Famous Bowles Alum Picks Residence Hall Over Haas Plans for Landmark

By Richard Brenneman
Tuesday January 30, 2007

In the contest between the interests of his college and his home for three years of college, one famous UC Berkeley alum comes down unequivocally on the side of Bowles Hall. 

“My allegiance is still about Bowles Hall; Haas will always be able to take care of its own needs,” said Norman Y. Mineta, who graduated from the business school and went on to serve in Congress and in the cabinets of Presidents Bill Clinton and George W. Bush. 

His three years as a resident of Bowles Hall would play a crucial role in a career which ascended from behind the barbed wire of a Wyoming internment camp to the highest corridors of power in Washington. 

And now the end of the residential hall he cherishes is threatened by UC Berkeley’s Haas School of Business, from which he graduated in 1953 when it was still known as the College of Commerce. 

Haas has set its sights on the venerable gothic landmark, which is located northwest of Memorial Stadium on Stadium Rim Way and a short stroll from the business school. 

If Haas and UC Berkeley officials have their way, a unique and much-loved residential hall will be transformed into upscale living quarters for executives taking specialized training designed to enhance their corporate chops while enriching Haas’s bottom line.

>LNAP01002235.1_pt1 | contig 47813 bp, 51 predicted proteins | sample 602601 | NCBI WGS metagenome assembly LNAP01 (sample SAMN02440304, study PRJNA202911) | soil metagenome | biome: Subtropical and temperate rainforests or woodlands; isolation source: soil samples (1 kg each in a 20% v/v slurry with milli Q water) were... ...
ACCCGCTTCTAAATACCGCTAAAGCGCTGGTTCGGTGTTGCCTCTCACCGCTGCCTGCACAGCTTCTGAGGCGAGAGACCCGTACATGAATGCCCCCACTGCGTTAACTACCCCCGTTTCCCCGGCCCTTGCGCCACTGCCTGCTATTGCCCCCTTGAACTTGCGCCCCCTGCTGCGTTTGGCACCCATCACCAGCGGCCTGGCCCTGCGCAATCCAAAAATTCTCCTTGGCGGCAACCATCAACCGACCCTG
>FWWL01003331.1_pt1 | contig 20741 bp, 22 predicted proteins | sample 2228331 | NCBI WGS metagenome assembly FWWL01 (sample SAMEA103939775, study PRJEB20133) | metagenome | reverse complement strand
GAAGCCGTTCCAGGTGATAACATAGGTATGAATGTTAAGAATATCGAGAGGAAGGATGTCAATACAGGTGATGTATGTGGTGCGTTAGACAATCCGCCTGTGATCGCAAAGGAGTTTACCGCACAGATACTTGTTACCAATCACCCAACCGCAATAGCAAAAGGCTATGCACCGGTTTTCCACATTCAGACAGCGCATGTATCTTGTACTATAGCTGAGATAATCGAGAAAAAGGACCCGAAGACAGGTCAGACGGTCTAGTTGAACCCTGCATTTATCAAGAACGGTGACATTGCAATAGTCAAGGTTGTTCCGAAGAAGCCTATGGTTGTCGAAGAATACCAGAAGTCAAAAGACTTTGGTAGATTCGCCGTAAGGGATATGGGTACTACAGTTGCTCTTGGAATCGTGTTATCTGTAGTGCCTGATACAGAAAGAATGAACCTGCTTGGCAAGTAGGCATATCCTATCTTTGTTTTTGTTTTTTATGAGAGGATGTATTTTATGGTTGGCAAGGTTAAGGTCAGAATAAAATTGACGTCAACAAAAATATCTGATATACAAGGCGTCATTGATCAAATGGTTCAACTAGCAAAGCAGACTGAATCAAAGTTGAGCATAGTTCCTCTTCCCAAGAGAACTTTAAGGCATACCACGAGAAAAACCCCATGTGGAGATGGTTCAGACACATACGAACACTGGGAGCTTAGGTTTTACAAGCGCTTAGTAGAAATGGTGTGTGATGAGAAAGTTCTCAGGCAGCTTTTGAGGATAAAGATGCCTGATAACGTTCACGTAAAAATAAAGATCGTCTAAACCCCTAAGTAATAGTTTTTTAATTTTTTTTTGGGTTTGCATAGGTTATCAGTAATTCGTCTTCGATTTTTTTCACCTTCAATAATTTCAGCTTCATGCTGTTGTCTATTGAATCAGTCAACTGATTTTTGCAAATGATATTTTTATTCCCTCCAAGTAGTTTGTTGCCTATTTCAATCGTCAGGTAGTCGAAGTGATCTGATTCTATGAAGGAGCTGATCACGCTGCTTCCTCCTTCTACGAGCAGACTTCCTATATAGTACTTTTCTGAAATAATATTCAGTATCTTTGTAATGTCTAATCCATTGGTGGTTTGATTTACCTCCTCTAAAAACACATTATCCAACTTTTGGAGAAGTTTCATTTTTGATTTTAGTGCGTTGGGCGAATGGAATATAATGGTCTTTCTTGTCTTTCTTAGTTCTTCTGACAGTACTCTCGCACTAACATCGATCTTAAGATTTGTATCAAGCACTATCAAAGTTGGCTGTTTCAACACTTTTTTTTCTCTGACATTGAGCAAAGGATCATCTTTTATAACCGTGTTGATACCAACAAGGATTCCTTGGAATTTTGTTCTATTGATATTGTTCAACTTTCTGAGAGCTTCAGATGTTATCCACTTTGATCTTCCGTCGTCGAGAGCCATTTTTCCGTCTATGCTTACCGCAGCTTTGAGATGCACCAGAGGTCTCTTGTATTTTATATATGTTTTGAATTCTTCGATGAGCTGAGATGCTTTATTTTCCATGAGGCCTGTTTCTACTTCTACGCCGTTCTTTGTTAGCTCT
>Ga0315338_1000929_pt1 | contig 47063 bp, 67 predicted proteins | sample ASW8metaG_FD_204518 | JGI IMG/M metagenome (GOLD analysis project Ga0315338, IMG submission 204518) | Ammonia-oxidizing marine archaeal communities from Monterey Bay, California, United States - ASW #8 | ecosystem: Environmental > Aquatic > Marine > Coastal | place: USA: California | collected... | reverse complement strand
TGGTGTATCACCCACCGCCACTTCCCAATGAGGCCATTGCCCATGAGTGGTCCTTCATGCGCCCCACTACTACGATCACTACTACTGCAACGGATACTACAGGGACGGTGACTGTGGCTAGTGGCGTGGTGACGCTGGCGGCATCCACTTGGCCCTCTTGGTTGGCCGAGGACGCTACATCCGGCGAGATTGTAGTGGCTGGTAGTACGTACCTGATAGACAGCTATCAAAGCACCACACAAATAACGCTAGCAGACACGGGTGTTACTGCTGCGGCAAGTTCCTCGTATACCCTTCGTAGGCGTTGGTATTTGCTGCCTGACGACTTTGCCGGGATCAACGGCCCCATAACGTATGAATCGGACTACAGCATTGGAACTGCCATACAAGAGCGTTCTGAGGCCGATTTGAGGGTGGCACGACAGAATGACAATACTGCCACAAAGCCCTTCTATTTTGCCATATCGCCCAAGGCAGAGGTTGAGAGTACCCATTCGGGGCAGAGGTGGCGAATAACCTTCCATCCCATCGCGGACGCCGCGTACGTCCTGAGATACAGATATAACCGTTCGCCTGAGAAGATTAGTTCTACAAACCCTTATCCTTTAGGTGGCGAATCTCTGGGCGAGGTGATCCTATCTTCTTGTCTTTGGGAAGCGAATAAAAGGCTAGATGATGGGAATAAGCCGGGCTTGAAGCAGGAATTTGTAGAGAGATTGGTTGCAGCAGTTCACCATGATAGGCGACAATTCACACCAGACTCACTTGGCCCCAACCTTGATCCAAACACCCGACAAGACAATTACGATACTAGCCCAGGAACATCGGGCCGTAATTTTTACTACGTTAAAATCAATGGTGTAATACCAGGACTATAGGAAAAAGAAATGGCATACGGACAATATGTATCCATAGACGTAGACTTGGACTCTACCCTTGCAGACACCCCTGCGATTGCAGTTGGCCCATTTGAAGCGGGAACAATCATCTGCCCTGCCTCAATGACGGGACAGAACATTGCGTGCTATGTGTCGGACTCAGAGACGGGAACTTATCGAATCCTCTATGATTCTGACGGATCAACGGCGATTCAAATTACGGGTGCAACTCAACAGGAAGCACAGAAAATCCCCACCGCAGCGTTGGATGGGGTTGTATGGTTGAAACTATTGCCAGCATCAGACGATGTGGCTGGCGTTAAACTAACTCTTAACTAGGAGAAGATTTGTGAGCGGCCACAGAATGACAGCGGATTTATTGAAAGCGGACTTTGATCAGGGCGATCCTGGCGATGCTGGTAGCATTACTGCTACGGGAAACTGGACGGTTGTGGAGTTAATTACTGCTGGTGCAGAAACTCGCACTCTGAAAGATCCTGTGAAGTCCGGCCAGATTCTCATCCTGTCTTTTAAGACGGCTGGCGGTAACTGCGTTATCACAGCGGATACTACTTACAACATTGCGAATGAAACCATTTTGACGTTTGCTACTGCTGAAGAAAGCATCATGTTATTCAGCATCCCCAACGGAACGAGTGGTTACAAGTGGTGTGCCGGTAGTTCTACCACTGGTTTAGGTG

“It looks pretty much like the die has been cast,” Mineta said. “The question is, what can be done?” 

One step he’s taking is a letter he’s writing to UC Berkeley Chancellor Robert Birgeneau. Another step may be a call to Haas Dean Tom Campbell, a Republican who succeeded to the seat in the U.S. House of Representatives that Democrat Mineta vacated in 1995. 



Born in San Jose to Japanese immigrants in 1931, Mineta and his family were swept up in the dragnet of Japanese-Americans that followed the attack on Pearl Harbor. 

He and his family were thrown into Heart Mountain Relocation Center, one of 10 internment camps built to house people rounded up in Pacific Coast states and Southern Arizona. 

Returning to San Jose after the war, he threw himself into his high school and was elected student body president his senior year. “The newspapers took note of an American of Japanese ancestry being elected so soon after the war,” Mineta said. “Asian Americans at San Jose High School probably didn’t make up even five percent of the student body.” 

At the same time, Harry Kawahara, another Japanese-American, was elected student body president at San Leandro High School. 

“We both started at UC Berkeley in September 1949, and we became close friends,” Mineta said. “We still are to this day.” The friendship would also lead to a romance and marriage. ”My brother-in-law’s brother married Harry’s sister. We kid each other that we are relatives.” 

Mineta spent his freshman year living in a boarding house on Ridge Road. 

“At that point, the ability for a minority student to pledge one of the fraternities was somewhere between zero and five percent,” he said. “There was one interracial fraternity at that point, but they didn’t have a house and there was no chance of pledging somewhere like SAE (Sigma Alpha Epsilon). 

“But I had heard of Bowles Hall, so I decided to apply,” he said. 


The Bowles experience 

Bowles Hall was the built in 1928 with a donation from Mary McNear Bowles as a men-only residence in memory of her spouse, UC regent and Cal graduated Phillip E. Bowles.